Expectations vs. Reality in Value Funds

Key Takeaways

– Strategies with the most value exposure tend to outperform when value is strong. But many investment managers who target value fail to fully capture the premium.

– We expect value stocks to outperform every day, so we seek to maintain a consistent focus on value stocks.

– Investors can put this information to use when evaluating whether value-focused strategies deliver on expectations.

Value is an asset class, not an investment strategy.

Identifying low relative price stocks is only one step toward designing and managing a value strategy; differences in implementation skill can lead to a wide range of outcomes experienced by value investors.

Investors can evaluate these outcomes by assessing whether the manager delivered what they said they would deliver.

In the case of systematic value strategies, strong performance during periods when value stocks outperform signals an ability to capture value premiums when they appear.


“Our value strategies seek to maintain a consistent focus on value stocks, day in and day out, because we expect a positive value premium every day.”
A Difference of Opinion

If 80% of success is just showing up, it follows that exposure to value stocks is a helpful start to capturing the value premium.

However, even within a value category, exposure to low relative price stocks varies substantially across funds. For example, the world large cap value Morningstar category over the 10-year period ending 31 December 2022, had average price-to-book ratios ranging from 1.3 to nearly 2.3.

That variation means not all funds in the category shared the same experience when the value premium manifested.

In months when the MSCI World ex Australia Value Index outperformed the MSCI World ex Australia Growth Index, the average monthly net return for these funds ranged from 0.78% to 1.74%.

A cursory inspection of the returns plotted against price-to-book ratios for these months in Exhibit 1 reveals a negative relation between the two; all else equal, the greater the value exposure, the better the performance.


Categorical Imperative

Performance vs. price-to-book for large cap value funds in months when value outperforms growth, January 2013–December 2022


Testing Grounds

TRAC’s value strategies seek to maintain a consistent focus on value stocks, day in and day out. We do this because we expect a positive value premium every day.

While realised premiums can be negative, there is no evidence investors can reliably predict such occurrences.1

On the other hand, there is ample evidence the value premium can show up in bunches.2

A process that stays the course in its pursuit of value can therefore boost the odds of harvesting the premium when value stocks outperform.

Strong recent returns of value stocks provide an opportunity to highlight the benefits of this approach through the lens of performance in periods of positive premiums.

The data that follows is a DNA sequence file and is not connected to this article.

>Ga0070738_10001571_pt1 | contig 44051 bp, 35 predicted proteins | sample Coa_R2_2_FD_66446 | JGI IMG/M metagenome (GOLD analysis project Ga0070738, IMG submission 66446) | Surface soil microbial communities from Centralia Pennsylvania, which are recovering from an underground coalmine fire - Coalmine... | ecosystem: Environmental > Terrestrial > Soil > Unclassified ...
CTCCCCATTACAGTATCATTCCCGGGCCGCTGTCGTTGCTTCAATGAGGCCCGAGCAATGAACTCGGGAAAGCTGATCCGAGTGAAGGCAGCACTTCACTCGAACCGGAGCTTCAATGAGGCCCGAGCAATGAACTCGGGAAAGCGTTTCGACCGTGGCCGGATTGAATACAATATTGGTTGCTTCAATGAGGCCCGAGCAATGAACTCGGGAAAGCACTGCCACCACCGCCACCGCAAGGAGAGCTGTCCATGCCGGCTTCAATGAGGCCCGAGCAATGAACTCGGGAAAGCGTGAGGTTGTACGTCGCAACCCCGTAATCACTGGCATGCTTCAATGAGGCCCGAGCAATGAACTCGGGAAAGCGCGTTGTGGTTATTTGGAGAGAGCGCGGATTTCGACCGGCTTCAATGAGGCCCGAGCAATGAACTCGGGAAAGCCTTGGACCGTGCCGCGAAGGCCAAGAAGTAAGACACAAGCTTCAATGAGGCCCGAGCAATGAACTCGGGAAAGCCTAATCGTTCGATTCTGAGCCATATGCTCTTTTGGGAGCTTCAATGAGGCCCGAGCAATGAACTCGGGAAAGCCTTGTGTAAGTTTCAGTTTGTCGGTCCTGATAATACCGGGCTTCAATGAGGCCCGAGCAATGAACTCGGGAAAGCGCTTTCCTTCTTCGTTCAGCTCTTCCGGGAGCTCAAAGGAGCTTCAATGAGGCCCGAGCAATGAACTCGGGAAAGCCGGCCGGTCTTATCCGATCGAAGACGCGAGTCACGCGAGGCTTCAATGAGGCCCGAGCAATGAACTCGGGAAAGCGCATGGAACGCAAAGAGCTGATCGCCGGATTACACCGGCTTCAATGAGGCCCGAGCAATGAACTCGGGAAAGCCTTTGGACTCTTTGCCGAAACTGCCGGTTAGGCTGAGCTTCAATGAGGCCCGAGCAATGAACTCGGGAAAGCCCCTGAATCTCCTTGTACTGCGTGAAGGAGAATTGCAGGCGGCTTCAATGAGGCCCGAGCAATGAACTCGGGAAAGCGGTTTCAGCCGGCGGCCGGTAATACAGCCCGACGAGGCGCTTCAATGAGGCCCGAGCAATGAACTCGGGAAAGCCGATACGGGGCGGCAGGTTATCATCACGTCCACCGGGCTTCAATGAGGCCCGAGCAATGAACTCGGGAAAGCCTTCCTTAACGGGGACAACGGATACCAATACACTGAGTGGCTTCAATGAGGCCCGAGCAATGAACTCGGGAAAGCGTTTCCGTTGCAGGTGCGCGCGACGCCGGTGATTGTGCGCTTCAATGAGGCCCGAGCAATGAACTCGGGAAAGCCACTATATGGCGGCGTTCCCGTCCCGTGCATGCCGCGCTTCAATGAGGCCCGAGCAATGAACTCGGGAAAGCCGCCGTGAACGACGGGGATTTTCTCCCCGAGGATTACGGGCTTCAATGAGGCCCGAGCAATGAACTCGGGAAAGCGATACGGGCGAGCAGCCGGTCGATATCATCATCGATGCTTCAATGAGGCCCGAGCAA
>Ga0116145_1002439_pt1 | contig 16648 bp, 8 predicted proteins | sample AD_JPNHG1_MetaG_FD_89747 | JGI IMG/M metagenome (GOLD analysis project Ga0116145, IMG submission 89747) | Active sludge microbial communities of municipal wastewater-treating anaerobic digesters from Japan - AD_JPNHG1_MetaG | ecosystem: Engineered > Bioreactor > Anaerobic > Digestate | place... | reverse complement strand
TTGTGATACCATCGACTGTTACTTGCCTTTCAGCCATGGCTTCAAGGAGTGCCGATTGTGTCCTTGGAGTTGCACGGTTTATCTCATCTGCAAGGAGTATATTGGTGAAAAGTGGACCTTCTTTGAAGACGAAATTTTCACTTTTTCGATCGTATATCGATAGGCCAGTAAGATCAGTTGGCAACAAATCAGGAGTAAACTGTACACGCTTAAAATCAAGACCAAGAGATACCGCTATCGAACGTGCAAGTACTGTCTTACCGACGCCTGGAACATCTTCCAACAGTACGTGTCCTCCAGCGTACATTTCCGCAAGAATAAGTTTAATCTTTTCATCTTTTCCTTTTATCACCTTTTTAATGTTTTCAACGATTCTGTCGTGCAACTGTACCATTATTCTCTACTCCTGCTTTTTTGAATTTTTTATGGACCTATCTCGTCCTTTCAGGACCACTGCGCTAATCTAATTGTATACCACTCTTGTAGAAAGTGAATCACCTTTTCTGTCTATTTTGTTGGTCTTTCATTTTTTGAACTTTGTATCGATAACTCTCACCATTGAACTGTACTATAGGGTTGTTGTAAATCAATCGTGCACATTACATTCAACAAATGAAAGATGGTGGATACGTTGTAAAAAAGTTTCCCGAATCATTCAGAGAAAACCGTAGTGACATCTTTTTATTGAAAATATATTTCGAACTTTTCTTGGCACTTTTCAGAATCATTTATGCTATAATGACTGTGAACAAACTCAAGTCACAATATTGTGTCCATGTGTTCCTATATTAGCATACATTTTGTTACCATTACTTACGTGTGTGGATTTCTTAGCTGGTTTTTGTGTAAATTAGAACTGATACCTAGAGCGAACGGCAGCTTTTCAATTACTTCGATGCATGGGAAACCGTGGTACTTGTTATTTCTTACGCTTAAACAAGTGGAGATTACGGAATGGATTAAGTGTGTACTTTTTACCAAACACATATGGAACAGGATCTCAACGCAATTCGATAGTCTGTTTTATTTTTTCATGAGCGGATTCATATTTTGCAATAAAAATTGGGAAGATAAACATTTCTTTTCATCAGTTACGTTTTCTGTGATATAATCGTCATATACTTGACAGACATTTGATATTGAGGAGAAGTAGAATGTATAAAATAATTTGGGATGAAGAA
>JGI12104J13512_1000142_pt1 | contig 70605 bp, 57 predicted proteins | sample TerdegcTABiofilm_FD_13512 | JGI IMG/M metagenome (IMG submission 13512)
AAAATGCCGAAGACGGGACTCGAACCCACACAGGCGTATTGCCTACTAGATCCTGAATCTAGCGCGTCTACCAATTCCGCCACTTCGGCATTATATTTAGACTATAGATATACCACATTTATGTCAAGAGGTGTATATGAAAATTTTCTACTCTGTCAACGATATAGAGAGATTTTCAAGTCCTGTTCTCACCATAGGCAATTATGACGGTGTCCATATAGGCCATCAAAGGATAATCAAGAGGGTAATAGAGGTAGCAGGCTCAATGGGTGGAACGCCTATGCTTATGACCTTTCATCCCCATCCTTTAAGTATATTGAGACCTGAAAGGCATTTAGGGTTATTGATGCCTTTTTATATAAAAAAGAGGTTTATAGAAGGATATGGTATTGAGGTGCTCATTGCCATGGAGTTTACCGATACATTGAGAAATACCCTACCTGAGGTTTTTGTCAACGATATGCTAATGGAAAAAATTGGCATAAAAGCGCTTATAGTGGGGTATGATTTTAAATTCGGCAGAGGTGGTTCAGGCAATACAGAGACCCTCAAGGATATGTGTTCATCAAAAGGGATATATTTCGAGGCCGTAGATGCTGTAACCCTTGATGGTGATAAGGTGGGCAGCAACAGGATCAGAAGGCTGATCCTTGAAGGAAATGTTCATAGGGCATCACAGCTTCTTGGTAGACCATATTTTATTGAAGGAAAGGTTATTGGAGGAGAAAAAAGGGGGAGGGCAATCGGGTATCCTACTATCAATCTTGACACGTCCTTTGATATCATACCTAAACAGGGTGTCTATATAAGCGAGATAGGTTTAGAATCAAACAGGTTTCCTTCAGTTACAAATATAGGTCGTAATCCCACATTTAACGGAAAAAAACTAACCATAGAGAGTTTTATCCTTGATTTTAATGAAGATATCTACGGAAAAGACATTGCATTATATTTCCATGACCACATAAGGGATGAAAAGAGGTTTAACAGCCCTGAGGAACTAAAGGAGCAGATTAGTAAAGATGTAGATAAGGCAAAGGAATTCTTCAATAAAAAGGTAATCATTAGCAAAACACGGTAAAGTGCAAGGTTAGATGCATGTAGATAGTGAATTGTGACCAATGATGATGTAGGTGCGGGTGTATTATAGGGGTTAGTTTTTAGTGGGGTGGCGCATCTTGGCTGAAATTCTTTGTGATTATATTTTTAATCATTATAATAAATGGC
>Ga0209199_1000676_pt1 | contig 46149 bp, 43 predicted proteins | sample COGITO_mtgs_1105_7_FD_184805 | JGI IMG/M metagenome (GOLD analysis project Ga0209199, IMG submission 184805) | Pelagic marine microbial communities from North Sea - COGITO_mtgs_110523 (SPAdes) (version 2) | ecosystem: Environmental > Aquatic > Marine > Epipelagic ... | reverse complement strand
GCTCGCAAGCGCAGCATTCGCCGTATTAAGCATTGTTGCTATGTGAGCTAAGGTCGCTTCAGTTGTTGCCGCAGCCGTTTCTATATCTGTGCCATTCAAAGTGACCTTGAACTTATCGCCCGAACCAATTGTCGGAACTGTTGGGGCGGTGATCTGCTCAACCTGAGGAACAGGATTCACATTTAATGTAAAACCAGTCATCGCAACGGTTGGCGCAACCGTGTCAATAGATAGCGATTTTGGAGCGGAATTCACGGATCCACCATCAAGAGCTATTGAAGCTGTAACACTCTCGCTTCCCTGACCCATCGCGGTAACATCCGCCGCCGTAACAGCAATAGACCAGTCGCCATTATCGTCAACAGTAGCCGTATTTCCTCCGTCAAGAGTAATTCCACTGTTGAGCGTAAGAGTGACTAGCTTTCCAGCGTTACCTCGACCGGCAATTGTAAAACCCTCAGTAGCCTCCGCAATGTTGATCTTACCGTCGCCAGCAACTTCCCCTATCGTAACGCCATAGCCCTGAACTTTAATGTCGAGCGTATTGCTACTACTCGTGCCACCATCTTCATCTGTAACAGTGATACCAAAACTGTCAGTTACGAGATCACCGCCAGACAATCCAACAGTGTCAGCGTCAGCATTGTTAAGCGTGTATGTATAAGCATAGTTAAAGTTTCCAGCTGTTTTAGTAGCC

Exhibit 2 reports net returns for Dimensional’s Global Value Trust, Emerging Markets Trust, and Australian Value Trust in excess of reference indices over both all months and in months when value stocks outperformed growth stocks over the past decade.

The results show outperformance across market segments and geographical regions. Through this lens, Dimensional’s value trusts delivered on their goal of capturing value premiums when they appeared.


Delivering the Goods

Average monthly returns in excess of reference indices for Dimensional value trusts, 1 January 2013–31 December 2022


Past performance is no guarantee of future results.

Buyer Being Aware

Even a period as short as one quarter can provide compelling evidence of whether managers delivered what they said they would deliver.

And delivering on expectations helps investors pursue goals by keeping the asset allocation decisions in their hands, not the manager’s.

After all, uncertainty over what you’re going to get should be reserved for boxes of chocolates, not investment strategies. Give us a call on 1300 78 55 77 if you’d like to talk to us about your investment strategies.



Asset class: A group of securities that exhibit similar characteristics and are subject to similar laws and regulations, such as equities (stocks), fixed interest (bonds) and cash equivalents (money market instruments).

Premium: A return difference between two assets or portfolios.

Price-to-book ratio: The ratio of a firm’s market value to its book value, where market value is computed as price multiplied by shares outstanding and book value is the value of a stockholder’s equity as reported on a company’s balance sheet.

Relative price: A company’s price, or the market value of its equity, in relation to another measure of economic value, such as book value.

Value premium: The return difference between stocks with low relative prices (value) and stocks with high relative prices (growth).

Value stocks: A stock trading at a low price relative to measures of economic value, such as book value or earnings.


1 Warwick Schneller and Alexander Lennon, “Premium Timing with Valuation Ratios in the Australian Market”(research paper, Dimensional Fund Advisors, August 2019).

2An Exceptional Value Premium,” Insights (blog), Dimensional Fund Advisors, October 2020.


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